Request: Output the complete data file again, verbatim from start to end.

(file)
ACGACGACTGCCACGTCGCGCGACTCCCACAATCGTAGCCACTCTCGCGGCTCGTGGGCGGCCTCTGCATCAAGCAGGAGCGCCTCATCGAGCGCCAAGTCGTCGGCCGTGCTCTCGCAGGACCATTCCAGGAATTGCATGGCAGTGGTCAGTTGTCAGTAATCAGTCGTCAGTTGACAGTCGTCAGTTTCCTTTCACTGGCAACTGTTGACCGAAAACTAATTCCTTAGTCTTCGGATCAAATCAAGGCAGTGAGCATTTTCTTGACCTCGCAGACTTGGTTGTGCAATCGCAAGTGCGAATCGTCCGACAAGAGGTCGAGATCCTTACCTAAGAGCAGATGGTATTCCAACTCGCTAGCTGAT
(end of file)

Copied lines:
ACGACGACTGCCACGTCGCGCGACTCCCACAATCGTAGCCACTCTCGCGGCTCGTGGGCGGCCTCTGCATCAAGCAGGAGCGCCTCATCGAGCGCCAAGTCGTCGGCCGTGCTCTCGCAGGACCATTCCAGGAATTGCATGGCAGTGGTCAGTTGTCAGTAATCAGTCGTCAGTTGACAGTCGTCAGTTTCCTTTCACTGGCAACTGTTGACCGAAAACTAATTCCTTAGTCTTCGGATCAAATCAAGGCAGTGAGCATTTTCTTGACCTCGCAGACTTGGTTGTGCAATCGCAAGTGCGAATCGTCCGACAAGAGGTCGAGATCCTTACCTAAGAGCAGATGGTATTCCAACTCGCTAGCTGAT